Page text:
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Play and Physical and Emotional Development

By — Pearson Allyn Bacon Prentice Hall
Updated on Jul 20, 2010

Physical Development

For many, play is epitomized by children running, climbing, jumping, and moving. The pure joy of these simple physical activities is warmly remembered. Children using their large muscles in these activities are strengthening their gross motor development (Gallahue, 1982). Beginning in infancy, children improve neuromuscular coordination through repeated use of their large muscles. Batting at a mobile as an infant, walking during early toddlerhood, running and climbing at the preschool level, and swinging and skipping in the primary years are all examples of how play enhances gross motor development.

Play activities also include use of smaller muscles for a variety of tasks. Fine motor development is refined through cutting, lacing, buttoning, painting, and writing experiences in play. Building with Legos, putting together puzzles, sand and water play, woodworking projects, play dough, and dressing dolls are additional examples of play activities that promote fine motor development.

As children mature, they use their muscles in continually more complex ways, integrating large and fine muscle movements with visual perception. Play allows frequent practice of these complicated actions. Hitting and catching a ball, jumping rope, playing hopscotch, and using the monkey bars are all examples of these more difficult coordinated movements. In addition, play allows children to develop a better awareness of body, space, and direction. As they move their bodies, children learn about up, down, in, out, over, under, left, right, and more as they climb, swing, crawl, and run. Playing in the gym or outdoors is particularly good for body awareness learning.

Emotional Development

Play is an excellent vehicle for helping children with their emotional (also called affective) development (Johnson, Christie, & Wardle, 2005). In their play, children can master emotional issues such as anxiety, frustration, normal developmental conflicts, traumatic situations, unfamiliar concepts, and overwhelming experiences.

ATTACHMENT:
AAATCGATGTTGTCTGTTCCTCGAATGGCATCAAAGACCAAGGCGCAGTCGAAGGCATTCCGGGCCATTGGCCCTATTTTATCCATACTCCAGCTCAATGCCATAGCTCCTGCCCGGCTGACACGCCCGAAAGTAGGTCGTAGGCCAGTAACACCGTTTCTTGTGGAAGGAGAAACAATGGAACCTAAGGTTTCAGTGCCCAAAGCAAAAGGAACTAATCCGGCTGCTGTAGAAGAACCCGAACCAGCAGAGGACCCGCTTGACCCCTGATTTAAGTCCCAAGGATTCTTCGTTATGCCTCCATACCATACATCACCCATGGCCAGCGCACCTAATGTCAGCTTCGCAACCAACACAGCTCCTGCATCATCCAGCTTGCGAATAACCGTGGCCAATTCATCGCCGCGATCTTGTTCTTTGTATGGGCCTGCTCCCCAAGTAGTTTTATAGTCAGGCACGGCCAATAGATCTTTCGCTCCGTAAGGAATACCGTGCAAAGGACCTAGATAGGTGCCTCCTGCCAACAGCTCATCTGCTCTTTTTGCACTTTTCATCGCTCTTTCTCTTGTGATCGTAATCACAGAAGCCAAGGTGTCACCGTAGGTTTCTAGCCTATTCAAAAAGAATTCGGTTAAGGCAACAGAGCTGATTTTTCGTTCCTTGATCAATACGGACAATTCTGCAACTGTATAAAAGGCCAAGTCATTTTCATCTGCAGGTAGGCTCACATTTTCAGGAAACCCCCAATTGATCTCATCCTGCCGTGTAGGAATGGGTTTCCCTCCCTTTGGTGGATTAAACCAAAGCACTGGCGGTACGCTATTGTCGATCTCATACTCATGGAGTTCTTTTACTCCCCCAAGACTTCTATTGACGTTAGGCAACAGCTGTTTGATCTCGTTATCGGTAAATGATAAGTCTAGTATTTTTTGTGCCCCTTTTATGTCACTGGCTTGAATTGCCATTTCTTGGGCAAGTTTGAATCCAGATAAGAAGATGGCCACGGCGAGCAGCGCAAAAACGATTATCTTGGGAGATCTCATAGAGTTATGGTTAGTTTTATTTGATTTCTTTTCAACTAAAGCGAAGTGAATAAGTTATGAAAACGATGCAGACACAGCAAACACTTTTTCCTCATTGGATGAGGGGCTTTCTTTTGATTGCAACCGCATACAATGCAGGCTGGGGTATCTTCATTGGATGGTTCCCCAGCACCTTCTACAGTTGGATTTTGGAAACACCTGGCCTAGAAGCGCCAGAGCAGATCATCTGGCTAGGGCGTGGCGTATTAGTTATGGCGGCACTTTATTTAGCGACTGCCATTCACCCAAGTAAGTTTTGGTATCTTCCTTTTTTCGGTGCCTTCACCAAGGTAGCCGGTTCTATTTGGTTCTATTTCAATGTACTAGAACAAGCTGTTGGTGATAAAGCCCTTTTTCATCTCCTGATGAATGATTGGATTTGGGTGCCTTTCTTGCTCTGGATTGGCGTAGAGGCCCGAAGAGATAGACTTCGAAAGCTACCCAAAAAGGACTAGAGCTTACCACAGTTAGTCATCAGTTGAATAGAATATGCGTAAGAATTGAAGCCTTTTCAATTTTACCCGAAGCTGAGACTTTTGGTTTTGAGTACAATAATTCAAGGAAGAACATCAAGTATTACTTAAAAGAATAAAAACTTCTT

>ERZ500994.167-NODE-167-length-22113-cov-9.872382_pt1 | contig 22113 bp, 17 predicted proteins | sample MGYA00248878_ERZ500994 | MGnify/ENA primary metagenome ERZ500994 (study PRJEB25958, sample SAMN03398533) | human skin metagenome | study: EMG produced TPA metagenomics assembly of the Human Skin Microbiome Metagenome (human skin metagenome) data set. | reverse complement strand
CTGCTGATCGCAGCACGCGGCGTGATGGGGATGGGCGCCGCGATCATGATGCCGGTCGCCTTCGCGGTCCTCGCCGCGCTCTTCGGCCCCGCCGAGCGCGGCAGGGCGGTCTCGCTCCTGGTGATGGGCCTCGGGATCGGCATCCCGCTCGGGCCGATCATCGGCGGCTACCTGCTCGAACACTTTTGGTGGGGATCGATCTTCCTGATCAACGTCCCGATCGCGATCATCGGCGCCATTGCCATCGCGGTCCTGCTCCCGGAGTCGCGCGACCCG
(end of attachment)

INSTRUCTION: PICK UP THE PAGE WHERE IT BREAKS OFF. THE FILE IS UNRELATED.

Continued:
Four-year-old Raul just had a very exciting trip to the museum, although his initial experience was a bit overwhelming. Just inside the door to the museum was a huge skeleton of a Tyrannosaurus rex. When his father told Raul that this was once a living animal, he was shocked. How could anything that big ever have lived? During the days and weeks that follow in preschool, Raul plays out his wonderment by making dinosaurs with play dough, drawing dinosaurs, building dinosaur cages with the blocks, and fighting dinosaurs on the playground. It will take him many weeks to play through this interest, but when it is completed, Raul will have mastered a complex emotional issue.

Another major emotional benefit of play is that it gives children numerous opportunities to feel good about themselves. Because there is no right or wrong way to play, children have successful experiences that positively influence their self-concept.

Annette, age 18 months, is playing with a set of nesting blocks in her toddler class, experimenting with building a tower. Although this was not the intended use for this toy, Annette has managed a stack of three blocks—her tallest yet. Her success is evident in the huge smile that seems to fill her whole face. She is feeling good about herself right now.

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